Adhering and Developing the Gelatin Tissue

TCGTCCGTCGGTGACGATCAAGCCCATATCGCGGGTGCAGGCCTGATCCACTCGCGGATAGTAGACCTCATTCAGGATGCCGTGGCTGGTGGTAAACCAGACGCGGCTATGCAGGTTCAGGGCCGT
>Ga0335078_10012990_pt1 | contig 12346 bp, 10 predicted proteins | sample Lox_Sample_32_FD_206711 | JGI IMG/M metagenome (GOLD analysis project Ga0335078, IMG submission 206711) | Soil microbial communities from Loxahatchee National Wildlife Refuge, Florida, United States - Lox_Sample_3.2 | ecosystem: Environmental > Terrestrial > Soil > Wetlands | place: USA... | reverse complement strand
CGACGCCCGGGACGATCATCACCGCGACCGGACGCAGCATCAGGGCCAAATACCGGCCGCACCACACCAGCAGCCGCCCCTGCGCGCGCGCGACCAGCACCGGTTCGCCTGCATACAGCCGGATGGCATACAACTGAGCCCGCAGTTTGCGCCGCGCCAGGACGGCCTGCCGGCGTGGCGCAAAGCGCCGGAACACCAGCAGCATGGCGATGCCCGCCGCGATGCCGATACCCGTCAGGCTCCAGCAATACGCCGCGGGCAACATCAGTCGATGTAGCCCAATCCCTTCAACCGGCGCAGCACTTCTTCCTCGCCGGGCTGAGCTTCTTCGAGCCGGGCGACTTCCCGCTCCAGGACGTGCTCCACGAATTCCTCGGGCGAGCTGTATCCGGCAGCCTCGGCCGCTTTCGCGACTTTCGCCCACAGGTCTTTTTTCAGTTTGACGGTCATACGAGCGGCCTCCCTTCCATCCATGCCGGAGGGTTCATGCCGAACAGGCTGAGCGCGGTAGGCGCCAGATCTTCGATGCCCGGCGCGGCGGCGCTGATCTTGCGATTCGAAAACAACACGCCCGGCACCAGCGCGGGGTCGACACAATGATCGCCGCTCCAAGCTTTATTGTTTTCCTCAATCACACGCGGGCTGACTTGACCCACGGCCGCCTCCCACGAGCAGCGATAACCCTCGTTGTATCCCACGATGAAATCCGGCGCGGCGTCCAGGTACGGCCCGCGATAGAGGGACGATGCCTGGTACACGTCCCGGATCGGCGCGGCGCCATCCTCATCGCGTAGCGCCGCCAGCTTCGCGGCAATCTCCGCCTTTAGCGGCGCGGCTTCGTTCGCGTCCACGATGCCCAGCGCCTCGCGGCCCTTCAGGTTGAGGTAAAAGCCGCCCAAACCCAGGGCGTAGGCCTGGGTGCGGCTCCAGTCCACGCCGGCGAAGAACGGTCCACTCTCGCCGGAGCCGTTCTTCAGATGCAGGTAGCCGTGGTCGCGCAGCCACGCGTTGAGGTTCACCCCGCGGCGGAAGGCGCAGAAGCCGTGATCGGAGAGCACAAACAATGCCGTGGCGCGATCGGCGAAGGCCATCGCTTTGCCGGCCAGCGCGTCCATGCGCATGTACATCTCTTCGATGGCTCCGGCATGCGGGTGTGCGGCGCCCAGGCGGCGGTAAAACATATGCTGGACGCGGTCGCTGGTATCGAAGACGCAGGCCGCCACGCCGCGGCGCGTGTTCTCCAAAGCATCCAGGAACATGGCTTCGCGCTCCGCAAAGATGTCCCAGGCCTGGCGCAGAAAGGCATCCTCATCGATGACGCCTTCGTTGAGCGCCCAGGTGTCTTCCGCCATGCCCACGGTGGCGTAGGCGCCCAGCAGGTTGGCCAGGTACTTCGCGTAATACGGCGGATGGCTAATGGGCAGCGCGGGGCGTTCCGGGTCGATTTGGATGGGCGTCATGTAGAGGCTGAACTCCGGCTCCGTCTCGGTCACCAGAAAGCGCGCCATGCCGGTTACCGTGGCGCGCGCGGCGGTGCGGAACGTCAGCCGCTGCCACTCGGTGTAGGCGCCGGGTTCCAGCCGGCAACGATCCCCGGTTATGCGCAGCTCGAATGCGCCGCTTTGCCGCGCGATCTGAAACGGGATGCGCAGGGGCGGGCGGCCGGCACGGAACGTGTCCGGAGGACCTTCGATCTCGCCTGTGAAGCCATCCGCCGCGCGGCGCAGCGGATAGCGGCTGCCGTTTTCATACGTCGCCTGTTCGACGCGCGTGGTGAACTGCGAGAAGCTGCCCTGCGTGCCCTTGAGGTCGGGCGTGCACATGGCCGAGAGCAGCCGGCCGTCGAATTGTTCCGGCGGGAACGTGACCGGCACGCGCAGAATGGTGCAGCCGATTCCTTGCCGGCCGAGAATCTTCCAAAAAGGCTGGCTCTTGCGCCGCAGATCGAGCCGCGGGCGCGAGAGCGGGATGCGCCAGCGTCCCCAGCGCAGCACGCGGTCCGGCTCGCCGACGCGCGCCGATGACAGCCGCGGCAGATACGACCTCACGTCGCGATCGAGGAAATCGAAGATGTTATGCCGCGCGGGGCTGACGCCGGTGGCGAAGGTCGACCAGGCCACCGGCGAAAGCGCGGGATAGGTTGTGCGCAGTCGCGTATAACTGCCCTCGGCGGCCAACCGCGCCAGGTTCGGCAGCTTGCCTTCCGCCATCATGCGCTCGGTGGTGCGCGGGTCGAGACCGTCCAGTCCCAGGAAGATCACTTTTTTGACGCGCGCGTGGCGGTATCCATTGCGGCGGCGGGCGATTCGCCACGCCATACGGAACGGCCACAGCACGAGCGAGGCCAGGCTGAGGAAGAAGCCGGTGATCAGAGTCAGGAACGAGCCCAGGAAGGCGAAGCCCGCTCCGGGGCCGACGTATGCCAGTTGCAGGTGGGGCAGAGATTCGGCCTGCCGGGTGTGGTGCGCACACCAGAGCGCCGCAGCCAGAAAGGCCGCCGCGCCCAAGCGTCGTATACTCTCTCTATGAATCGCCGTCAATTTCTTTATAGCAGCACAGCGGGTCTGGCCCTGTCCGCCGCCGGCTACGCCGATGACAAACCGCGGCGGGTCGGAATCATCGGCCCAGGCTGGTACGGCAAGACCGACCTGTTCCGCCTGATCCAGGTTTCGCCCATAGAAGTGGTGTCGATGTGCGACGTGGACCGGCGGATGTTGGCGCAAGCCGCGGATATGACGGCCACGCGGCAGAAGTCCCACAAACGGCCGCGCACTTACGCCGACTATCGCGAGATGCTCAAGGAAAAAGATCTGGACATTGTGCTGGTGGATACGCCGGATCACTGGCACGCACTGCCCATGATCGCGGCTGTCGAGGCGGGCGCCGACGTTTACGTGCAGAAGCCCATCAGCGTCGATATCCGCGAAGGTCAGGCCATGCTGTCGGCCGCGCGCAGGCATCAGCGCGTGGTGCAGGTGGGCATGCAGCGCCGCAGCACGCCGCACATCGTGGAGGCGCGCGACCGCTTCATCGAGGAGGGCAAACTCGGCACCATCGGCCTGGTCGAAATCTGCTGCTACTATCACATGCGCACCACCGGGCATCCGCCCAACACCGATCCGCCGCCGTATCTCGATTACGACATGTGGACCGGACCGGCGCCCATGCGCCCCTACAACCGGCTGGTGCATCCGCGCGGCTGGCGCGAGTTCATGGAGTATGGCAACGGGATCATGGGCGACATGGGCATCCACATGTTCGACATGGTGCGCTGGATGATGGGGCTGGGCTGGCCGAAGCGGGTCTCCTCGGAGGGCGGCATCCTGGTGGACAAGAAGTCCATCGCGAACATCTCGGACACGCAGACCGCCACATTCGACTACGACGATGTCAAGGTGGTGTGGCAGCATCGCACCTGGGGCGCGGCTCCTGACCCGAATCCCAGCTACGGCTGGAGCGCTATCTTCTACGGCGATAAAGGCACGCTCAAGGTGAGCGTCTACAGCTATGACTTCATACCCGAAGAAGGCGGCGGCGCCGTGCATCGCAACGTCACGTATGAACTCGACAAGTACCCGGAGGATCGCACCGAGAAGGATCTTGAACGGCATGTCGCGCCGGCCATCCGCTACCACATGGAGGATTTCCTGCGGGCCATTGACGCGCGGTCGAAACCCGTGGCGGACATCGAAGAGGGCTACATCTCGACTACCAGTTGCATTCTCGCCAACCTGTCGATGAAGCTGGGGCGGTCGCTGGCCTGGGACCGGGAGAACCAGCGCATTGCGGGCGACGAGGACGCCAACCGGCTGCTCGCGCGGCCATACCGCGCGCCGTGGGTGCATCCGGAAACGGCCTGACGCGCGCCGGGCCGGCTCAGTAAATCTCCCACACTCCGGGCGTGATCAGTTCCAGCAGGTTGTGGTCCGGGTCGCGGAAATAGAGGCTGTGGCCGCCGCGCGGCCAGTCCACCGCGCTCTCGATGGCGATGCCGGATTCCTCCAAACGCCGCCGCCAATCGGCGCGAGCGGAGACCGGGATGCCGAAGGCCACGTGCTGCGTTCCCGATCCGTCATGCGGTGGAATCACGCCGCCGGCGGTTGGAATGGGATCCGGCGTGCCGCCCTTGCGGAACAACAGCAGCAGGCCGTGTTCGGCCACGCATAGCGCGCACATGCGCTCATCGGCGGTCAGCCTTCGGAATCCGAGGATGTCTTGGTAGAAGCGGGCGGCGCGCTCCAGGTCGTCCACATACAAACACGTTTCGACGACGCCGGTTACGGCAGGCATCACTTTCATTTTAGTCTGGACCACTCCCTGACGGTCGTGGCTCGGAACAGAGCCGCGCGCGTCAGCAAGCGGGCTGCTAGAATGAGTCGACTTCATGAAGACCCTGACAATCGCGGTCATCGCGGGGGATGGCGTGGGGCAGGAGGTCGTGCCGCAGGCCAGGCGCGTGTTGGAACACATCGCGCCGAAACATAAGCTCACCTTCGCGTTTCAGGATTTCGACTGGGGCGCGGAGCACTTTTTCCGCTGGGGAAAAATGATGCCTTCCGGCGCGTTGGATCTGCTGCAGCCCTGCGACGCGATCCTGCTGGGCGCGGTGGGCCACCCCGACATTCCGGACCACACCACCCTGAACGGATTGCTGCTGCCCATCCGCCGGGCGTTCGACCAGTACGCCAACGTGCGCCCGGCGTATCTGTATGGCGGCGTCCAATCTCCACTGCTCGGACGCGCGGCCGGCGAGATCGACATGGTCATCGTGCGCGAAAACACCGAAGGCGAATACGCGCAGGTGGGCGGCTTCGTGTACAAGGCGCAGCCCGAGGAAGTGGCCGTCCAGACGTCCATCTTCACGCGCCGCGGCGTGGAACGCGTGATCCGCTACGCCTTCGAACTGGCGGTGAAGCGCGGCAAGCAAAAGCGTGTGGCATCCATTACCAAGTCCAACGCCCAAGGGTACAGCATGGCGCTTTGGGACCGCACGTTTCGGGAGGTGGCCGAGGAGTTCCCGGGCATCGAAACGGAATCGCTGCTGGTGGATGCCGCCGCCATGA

In preparing an intaglio plate for etching, a resist is used to control the etch and create an image. In photogravure this resist is made from the photographic contour map of gelatin. The exposed gelatin tissue is immediately adhered to a copper plate, then developed in hot water. Hot water is used for the wash-out development process to effectively remove all of the unexposed or underexposed gelatin and leave the tanned gelatin image intact on the surface of the plate. This three-dimensionally contoured rendition of the original image will act as a graduated acid resist for the copper plate. The extremely narrow range of thickness within this resist layer is from virtually nil in the darkest blacks to about 15 microns (0.015 mm) in the densest highlights (Crawford 1979, pp. 103-104). Control of this process depends on stable temperatures and clean solutions.